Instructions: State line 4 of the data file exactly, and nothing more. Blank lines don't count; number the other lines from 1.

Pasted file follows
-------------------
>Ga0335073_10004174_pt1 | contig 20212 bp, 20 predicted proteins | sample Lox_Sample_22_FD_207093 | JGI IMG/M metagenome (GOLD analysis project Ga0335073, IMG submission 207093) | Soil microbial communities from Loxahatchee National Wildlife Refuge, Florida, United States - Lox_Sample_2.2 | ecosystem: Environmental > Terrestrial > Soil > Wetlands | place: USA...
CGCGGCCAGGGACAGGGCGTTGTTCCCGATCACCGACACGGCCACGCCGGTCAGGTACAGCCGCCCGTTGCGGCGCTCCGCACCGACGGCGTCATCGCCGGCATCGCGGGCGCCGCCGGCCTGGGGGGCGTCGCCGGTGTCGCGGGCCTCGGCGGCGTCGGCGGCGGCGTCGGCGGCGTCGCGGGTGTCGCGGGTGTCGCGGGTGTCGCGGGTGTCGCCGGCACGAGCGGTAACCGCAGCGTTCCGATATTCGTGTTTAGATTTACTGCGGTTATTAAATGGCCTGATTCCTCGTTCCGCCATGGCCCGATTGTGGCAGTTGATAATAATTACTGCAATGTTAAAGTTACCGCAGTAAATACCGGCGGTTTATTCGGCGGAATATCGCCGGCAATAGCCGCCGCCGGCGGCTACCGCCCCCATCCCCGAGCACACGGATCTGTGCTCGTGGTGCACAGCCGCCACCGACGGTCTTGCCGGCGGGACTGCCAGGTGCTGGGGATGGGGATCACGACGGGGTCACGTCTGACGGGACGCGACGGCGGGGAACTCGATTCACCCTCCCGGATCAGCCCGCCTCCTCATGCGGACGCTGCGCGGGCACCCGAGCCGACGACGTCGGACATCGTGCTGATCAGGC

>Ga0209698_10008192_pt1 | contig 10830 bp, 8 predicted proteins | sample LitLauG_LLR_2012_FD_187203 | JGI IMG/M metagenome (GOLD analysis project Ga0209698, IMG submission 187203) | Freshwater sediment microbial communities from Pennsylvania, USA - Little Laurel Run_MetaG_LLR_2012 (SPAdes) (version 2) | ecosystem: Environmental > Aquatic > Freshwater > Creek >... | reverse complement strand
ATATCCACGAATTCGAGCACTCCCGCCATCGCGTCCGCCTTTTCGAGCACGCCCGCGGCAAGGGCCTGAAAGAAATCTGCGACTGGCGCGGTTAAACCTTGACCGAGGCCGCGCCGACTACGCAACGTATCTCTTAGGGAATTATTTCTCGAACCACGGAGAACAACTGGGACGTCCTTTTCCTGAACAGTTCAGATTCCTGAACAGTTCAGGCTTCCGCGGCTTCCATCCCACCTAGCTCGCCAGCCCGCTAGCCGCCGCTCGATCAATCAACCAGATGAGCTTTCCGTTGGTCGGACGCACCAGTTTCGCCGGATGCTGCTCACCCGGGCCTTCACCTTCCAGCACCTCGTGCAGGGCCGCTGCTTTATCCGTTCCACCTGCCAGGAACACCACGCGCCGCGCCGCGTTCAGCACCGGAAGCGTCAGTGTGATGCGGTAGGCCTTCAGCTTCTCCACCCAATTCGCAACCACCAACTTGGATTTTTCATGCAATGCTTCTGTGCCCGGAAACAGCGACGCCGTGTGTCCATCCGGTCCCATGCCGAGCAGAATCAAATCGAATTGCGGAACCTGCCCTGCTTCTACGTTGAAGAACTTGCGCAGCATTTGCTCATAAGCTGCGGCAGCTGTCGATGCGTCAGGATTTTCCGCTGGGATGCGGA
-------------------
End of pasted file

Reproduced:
ATATCCACGAATTCGAGCACTCCCGCCATCGCGTCCGCCTTTTCGAGCACGCCCGCGGCAAGGGCCTGAAAGAAATCTGCGACTGGCGCGGTTAAACCTTGACCGAGGCCGCGCCGACTACGCAACGTATCTCTTAGGGAATTATTTCTCGAACCACGGAGAACAACTGGGACGTCCTTTTCCTGAACAGTTCAGATTCCTGAACAGTTCAGGCTTCCGCGGCTTCCATCCCACCTAGCTCGCCAGCCCGCTAGCCGCCGCTCGATCAATCAACCAGATGAGCTTTCCGTTGGTCGGACGCACCAGTTTCGCCGGATGCTGCTCACCCGGGCCTTCACCTTCCAGCACCTCGTGCAGGGCCGCTGCTTTATCCGTTCCACCTGCCAGGAACACCACGCGCCGCGCCGCGTTCAGCACCGGAAGCGTCAGTGTGATGCGGTAGGCCTTCAGCTTCTCCACCCAATTCGCAACCACCAACTTGGATTTTTCATGCAATGCTTCTGTGCCCGGAAACAGCGACGCCGTGTGTCCATCCGGTCCCATGCCGAGCAGAATCAAATCGAATTGCGGAACCTGCCCTGCTTCTACGTTGAAGAACTTGCGCAGCATTTGCTCATAAGCTGCGGCAGCTGTCGATGCGTCAGGATTTTCCGCTGGGATGCGGA